WASHINGTON — If there was an undercard at Wednesday’s presidential primary debate in Atlanta you might say it was Tulsi Gabbard vs. Kamala Harris, Round 2.

Or maybe it was Gabbard vs. Pete Buttigieg, the surging Indiana mayor.

The Hawaii congresswoman sparred with both Harris and Buttigieg at different points in the debate over her views on the future of the Democratic Party and the use of military resources to combat drug cartels in Mexico.

Tulsi Gabbard Pete Buttigieg
U.S. Rep. Tulsi Gabbard went on the offensive against South Bend, Indiana, Mayor Pete Buttigieg during the presidential primary debate in Atlanta. Screenshot/2019

The jabs harkened back to previous encounters between the candidates in which Gabbard attacked Harris for her record as a prosecutor and went toe to toe with Buttigieg over President Donald Trump’s decision to abandon the U.S.’s Kurdish allies in Syria.

Gabbard’s first question from the moderators came nearly 24 minutes into the two-hour debate.

She was asked about her recent spat with former Secretary of State Hillary Clinton, who said during a podcast interview that Republicans were “grooming” Gabbard to be a third-party spoiler candidate and that she was a “favorite of the Russians.”

Gabbard’s response to Clinton was swift. She called the former first lady the “queen of the warmongers” and described her as the “personification of the rot that has sickened the Democratic Party for so long.”

On Wednesday, when Gabbard was asked to expand on her critiques of the party, she described it as one that was supportive of American imperialism abroad and the toppling of dictators.

“Our Democratic Party, unfortunately, is not the party that is of, by and for the people,” Gabbard said.

“It is a party that has been and continues to be influenced by the foreign policy establishment in Washington represented by Hillary Clinton and others’ foreign policy, by the military industrial complex and other greedy corporate interests.”

Gabbard, a major in the Hawaii Army National Guard, then compared Clinton’s foreign policy views to those of Donald Trump and former president George W. Bush.

In an awkward pivot, a moderator asked Harris, the U.S. senator from California, to respond.

“Oh sure,” Harris said as the audience laughed.

The two candidates have a history. In the lead up to the July debate, Gabbard said during an interview on Fox Sports Radio that Harris was “not qualified” to be president.

At the debate she continued her attacks, but instead took full-bodied swings at Harris’s record as California’s attorney general.

On Wednesday, Harris had the opportunity to punch back.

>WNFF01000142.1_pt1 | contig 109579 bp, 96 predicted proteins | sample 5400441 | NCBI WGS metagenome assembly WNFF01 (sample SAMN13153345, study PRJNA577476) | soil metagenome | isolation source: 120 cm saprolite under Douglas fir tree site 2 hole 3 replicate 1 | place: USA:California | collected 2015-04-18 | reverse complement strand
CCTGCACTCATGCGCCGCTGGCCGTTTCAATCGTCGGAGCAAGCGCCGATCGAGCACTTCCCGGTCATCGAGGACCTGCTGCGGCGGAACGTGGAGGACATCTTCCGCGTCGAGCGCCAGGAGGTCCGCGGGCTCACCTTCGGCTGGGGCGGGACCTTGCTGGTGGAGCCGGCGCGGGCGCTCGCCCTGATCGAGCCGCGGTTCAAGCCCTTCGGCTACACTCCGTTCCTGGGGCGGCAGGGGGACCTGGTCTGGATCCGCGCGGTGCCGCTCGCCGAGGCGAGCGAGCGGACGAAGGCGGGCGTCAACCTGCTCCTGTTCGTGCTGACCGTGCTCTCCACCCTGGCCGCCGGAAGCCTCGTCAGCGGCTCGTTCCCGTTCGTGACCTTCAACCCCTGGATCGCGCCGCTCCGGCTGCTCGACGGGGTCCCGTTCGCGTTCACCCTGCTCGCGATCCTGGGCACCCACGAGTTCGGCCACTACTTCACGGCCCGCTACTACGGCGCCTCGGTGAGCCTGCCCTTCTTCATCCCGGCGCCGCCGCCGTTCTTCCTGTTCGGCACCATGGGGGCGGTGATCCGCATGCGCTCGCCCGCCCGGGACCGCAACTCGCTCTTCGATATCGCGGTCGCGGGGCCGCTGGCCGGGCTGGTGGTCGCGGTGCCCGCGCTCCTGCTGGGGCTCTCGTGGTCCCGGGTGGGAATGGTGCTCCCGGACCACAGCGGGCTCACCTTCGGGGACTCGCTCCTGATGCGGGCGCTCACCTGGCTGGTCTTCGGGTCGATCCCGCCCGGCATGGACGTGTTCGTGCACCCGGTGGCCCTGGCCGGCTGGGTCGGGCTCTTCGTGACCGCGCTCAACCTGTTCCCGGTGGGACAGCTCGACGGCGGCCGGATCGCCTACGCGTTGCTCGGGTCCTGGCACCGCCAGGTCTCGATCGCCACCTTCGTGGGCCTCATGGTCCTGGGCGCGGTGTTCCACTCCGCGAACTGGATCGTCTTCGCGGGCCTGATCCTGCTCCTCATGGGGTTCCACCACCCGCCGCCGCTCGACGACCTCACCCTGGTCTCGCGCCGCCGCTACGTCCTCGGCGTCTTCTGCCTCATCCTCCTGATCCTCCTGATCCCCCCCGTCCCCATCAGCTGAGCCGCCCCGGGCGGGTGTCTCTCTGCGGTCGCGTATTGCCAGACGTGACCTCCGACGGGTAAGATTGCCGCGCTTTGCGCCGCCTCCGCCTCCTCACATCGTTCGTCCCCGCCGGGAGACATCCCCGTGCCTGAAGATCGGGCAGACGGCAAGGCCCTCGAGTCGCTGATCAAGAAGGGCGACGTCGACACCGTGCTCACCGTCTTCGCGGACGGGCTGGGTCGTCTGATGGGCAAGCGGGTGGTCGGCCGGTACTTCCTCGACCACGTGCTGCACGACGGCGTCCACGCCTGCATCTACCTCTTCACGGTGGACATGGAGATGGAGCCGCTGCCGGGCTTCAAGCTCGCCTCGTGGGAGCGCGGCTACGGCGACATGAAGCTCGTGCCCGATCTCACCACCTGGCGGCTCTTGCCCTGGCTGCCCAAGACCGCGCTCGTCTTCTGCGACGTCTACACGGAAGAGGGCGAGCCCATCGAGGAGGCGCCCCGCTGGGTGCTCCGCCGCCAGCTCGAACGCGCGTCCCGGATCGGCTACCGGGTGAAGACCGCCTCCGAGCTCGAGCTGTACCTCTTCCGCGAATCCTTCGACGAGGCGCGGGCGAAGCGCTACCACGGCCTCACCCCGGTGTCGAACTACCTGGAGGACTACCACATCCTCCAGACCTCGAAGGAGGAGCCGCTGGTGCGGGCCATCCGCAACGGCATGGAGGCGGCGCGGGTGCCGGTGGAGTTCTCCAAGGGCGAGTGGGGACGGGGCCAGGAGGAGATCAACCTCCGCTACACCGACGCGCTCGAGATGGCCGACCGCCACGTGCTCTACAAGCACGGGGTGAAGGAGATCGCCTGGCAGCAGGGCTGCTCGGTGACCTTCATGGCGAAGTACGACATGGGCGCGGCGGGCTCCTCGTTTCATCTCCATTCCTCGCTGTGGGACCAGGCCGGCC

“It’s unfortunate that we have someone on this stage that is attempting to be the Democratic nominee for president of the United States, who during the Obama administration spent four years full time on Fox News criticizing President Obama,” Harris said.

She said Gabbard “buddied up” to Steve Bannon to get a meeting with Trump at Trump Tower in New York shortly after he was elected.

She also criticized Gabbard over her visit with Syrian President Bashar al-Assad — who’s been accused of using chemical weapons against his own people — and her apprehension to call him a “war criminal.”

“What we need on the stage in November is someone who has the ability to win,” Harris said.

Gabbard responded without addressing any of the specifics.

“What Senator Harris is doing is unfortunately continuing to traffic in lies and smears and innuendos because she cannot challenge the substance of the argument that I’m making,” Gabbard said.

It wasn’t the only heated exchange of the night for Gabbard, who didn’t get many opportunities to break through in part because she’s one of the lowest polling candidates.

When asked about voting rights, she pivoted to an attack on Buttigieg.

Gabbard questioned whether the South Bend, Indiana mayor, who served as a naval intelligence officer in Afghanistan, was experienced enough to run the country.

She pointed to recent comments he made about his willingness, if elected, to send U.S. troops to Mexico to help the country combat the drug cartels there. Gabbard called Buttigieg’s statements “careless.”

“I know that it’s par for the course in Washington to take remarks out of context,” Buttigieg said, “but that is outlandish even by the standards of today’s politics.”

“Are you saying that you didn’t say that?” Gabbard asked.

“I was talking about U.S.-Mexico cooperation,” Buttigieg said. “Do you seriously think anybody on this stage is proposing invading Mexico?”

He didn’t stop there. Buttigieg then defended himself from Gabbard’s criticisms of his experience by raising questions about her judgment, and in particular her willingness to meet with Assad, someone he described as a “murderous dictator.”

Gabbard said his refusal to meet with an adversary only showed a “lack of courage.” She then went on to compare herself to former U.S. presidents Franklin Roosevelt, John F. Kennedy and Ronald Reagan, all of whom, she said, met with friends and foes alike.

“I’ll bring real leadership and experience to the White House,” Gabbard said.

Wednesday’s debate might be the last for Gabbard, who continues to poll lower than other candidates.

She barely made the debate stage in Atlanta due to her low survey numbers, and has yet to meet the Democratic National Committee’s polling and fundraising thresholds to qualify for the December contest.

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